The Championships hold good memories for Federer, writes Rohit Brijnath
Roger Federer was a man destined to be the GOAT (Greatest Of All Time), now some think he is playing like one. Critics are leaping off his bandwagon in unseemly haste, and even Bjorn Borg has said: “I pick Rafael Nadal as (Wimbledon) winner, my second choice is Novak Djokovic, my third is Roger.”
The champion has been ill, unsure, erratic, brooding, and has lately been dismissed by Djokovic off court and dismembered by Nadal on it. Said the Serb this week: “I think he’s a little bit shaken with that loss (in the French final) and mentally he has been struggling in the last couple of months. New names are coming who believe more they can win against him and I am one of them. Suddenly he is worried a little bit.”
But sometimes an athlete returns to familiar ground and is restored his powers. These days Federer resembles Clark Kent and perhaps Wimbledon will be his version of the telephone booth. Certainly for the Swiss, the All England Club is his spiritual home and Centre Court, to borrow a phrase from Boris Becker, his living room. Or as Federer laughed last year, “I’ve got the keys to it at the moment, for sure.”
In a tournament with a royal box, his haughty game fits; in an event where the men’s draw is known quaintly as the “Gentlemen’s singles”, his old-fashioned manners sit comfortably. Perhaps here, where his fast court game bites hardest, where he has lost only eight sets in winning five straight Wimbledons, he will remarry confidence.
It has not helped the Swiss that Nadal (this summer) and Djokovic (in January) have unveiled superior models of themselves. But this is expected, for Federer, almost 27, is a finished product, while the Spaniard, just 22, and Serb, just 21, are unfinished constructions. Said Nadal last week: “I think I improve my tennis, so I have more options. So I can slice some more balls. I can go to the net more times. The forehand I am playing good.”
But Nadal’s improvement was due, and in the drumbeat of disrespect headed Federer’s way, it is worth remembering the modest Spaniard is mostly a one-surface man. He won his last tournament of 2007 in July, on clay, and won his first tournament of 2008 in April, on clay. In between, he lived in hardcourt hell.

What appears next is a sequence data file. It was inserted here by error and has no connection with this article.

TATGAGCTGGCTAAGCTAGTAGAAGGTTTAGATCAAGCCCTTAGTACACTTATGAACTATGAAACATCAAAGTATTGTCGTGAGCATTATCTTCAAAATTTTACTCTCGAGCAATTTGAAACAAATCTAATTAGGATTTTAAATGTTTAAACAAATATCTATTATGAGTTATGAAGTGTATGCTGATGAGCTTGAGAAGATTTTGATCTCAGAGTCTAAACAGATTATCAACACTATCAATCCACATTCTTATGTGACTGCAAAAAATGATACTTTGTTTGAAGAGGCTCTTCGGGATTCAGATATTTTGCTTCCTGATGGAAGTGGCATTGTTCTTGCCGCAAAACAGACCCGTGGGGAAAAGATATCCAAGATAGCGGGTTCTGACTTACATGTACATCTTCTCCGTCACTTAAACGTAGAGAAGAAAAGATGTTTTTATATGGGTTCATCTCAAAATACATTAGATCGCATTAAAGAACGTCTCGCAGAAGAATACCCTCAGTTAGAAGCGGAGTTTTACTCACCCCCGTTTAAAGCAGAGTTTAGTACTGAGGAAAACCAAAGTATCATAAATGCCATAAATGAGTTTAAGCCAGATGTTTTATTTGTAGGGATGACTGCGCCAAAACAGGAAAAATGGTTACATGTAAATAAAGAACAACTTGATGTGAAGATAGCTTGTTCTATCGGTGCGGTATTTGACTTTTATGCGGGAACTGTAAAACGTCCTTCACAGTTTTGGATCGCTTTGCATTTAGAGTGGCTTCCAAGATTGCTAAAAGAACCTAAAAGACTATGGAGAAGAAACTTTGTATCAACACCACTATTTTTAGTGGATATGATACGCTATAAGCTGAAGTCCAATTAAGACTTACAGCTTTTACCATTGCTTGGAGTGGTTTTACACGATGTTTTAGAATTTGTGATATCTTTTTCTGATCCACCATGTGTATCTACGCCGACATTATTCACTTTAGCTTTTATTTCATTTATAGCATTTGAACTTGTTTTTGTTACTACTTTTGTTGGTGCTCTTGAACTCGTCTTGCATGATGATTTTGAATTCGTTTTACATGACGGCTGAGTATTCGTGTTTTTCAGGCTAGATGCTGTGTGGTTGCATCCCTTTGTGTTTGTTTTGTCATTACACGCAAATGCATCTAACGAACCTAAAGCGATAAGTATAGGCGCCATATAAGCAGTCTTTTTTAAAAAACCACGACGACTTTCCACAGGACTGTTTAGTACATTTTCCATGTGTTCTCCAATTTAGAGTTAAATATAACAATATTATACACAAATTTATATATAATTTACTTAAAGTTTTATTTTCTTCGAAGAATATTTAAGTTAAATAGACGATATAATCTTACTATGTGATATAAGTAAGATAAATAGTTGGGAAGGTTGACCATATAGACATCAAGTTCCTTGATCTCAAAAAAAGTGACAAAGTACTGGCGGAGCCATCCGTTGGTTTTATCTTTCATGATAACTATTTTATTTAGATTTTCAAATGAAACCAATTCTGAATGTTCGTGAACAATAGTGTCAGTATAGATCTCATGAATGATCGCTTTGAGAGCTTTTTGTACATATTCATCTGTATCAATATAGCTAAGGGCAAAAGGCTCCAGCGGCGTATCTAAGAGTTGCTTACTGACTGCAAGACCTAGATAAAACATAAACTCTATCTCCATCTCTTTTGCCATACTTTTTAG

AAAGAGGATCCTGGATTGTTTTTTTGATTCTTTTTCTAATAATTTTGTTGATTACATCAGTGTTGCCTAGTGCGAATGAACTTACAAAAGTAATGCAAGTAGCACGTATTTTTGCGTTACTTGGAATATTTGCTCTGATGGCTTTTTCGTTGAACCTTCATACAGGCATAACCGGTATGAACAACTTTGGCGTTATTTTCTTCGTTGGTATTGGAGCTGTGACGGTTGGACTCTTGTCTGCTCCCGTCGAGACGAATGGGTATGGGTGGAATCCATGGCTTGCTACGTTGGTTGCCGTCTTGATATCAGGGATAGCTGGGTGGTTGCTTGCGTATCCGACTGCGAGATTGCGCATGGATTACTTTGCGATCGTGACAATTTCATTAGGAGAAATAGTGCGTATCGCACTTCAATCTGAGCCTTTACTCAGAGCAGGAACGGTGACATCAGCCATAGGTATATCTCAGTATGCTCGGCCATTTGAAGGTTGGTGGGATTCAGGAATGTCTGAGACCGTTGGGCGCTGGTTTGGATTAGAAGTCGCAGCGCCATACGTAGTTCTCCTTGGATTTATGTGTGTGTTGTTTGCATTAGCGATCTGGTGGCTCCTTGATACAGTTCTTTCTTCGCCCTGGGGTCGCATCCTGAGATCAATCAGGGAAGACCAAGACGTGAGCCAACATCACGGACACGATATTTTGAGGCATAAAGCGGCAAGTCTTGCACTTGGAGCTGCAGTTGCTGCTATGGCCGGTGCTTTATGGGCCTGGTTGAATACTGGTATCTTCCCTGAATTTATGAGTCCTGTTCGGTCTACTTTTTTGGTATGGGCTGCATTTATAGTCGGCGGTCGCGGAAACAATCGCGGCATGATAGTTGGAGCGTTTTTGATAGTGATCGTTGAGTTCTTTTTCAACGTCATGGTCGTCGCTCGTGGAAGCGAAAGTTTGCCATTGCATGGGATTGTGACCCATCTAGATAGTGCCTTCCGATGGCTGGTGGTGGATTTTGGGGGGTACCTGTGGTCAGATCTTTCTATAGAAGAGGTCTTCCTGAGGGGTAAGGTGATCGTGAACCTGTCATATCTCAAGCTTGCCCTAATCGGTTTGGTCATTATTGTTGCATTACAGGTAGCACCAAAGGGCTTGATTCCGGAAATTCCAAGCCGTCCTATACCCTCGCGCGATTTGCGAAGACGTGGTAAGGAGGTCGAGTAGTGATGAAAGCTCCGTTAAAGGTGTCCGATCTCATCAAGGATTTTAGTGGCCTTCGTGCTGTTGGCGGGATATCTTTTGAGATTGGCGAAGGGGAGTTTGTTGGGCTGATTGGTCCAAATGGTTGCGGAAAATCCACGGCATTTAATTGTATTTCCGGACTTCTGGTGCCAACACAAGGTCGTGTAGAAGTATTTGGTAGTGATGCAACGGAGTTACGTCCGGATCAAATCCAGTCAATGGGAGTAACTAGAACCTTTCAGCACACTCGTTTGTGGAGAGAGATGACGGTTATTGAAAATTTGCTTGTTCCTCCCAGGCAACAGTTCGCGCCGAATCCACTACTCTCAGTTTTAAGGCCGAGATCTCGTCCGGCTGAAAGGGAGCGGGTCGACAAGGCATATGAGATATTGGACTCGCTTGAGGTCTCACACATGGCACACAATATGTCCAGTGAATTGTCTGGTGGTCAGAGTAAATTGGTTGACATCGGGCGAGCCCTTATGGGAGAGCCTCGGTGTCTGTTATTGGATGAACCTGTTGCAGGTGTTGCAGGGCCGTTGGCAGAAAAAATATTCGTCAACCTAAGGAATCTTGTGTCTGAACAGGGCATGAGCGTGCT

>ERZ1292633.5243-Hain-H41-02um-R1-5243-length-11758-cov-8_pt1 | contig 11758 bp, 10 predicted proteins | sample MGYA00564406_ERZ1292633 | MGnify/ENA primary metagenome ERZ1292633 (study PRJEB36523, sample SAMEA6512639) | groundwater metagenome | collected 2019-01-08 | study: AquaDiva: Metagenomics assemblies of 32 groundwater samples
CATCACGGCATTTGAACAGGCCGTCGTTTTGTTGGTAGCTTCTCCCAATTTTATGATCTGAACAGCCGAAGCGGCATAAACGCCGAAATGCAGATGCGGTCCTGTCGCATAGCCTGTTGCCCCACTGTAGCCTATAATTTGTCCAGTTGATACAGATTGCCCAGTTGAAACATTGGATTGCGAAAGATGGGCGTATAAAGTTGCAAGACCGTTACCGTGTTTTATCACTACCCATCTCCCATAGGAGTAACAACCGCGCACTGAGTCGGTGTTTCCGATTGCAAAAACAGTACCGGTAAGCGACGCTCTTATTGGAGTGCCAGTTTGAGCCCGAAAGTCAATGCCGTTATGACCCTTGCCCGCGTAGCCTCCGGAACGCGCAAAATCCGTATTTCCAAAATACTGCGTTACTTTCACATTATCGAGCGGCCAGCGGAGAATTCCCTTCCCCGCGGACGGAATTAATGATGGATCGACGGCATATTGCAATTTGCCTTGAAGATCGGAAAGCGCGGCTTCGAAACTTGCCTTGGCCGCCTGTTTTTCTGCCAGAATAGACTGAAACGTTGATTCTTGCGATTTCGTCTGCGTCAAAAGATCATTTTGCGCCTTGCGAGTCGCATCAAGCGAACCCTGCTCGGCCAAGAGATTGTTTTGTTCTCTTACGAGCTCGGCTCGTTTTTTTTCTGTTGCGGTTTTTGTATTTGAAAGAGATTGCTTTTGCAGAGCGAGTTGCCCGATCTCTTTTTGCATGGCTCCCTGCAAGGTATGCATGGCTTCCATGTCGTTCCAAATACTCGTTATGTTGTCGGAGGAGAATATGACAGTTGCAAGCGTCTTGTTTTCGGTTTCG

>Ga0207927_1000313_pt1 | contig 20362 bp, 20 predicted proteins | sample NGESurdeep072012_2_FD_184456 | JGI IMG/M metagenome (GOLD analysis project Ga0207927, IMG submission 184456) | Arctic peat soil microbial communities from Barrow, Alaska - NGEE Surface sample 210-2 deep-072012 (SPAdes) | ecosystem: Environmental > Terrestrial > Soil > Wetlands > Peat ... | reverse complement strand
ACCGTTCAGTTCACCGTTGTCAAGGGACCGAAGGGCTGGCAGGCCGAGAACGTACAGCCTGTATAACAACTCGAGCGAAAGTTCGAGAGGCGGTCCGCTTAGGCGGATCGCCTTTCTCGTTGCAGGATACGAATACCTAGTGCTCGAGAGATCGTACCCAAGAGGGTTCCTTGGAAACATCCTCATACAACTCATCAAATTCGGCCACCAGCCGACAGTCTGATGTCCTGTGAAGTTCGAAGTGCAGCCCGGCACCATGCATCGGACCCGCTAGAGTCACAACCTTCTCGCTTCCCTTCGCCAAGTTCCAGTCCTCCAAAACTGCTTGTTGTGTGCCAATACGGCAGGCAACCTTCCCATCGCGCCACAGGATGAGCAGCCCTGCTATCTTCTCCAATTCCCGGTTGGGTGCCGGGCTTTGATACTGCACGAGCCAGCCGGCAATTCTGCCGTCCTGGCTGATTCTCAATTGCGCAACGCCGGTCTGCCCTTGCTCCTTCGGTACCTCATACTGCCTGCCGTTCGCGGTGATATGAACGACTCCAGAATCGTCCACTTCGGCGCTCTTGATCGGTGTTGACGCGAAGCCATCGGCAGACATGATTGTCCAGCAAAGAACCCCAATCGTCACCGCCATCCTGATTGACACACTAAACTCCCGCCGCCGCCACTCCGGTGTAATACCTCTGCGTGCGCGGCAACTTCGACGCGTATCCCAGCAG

Nadal looks the superior player now, but in versatility he and Federer are not yet matched. If you compare their winning percentage on various surfaces it as follows: on clay, Federer 75.4, Nadal 91.7, on hard Federer 82.5, Nadal 72.4, on carpet Federer 72.4, Nadal 25, on grass Federer 87.2, Nadal 77.4.
If the Swiss needs Wimbledon to redeem himself, Nadal needs Wimbledon to announce himself as a multi-faceted player. For all the lopsidedness of their head-to-head record (11-6 in Nadal’s favour), the Spaniard has not beaten the Swiss outside clay in 28 months.
Yet his threat is growing. His backcourt assertiveness in France was riveting, his transition from the clay-slide to the grass quick-step in Queen’s was remarkable. But his finest advantage in Wimbledon is what lies beneath him: the courts this generation are harder, the grass slower, the balls heavier.
Twenty years ago, slices stayed low and balls slithered; now they bounce higher and at many kilometres slower. Once serve-volleyers named McEnroe, Becker, Edberg, Rafter, Sampras, most of whom would have eaten Nadal for lunch on quick grass, danced to the net every point and defied rivals to pass.
Now, men like Nadal are neither challenged by quality serve-volleyers, for this art form has died, nor make more than the occasional foray to the net themselves. As Djokovic admits: “The grass is slower and the baseline players have so much more success, which is why I am hoping I can do well.”
If eras have defining moments, this fortnight could be Federer’s. We can quibble about this being minor slump or major slide, but he needs to send a message to the field about his greatness. And if he has forgotten how, he can call an old friend in hospital, who is experienced in such matters, for advice. Mr Woods is free to help.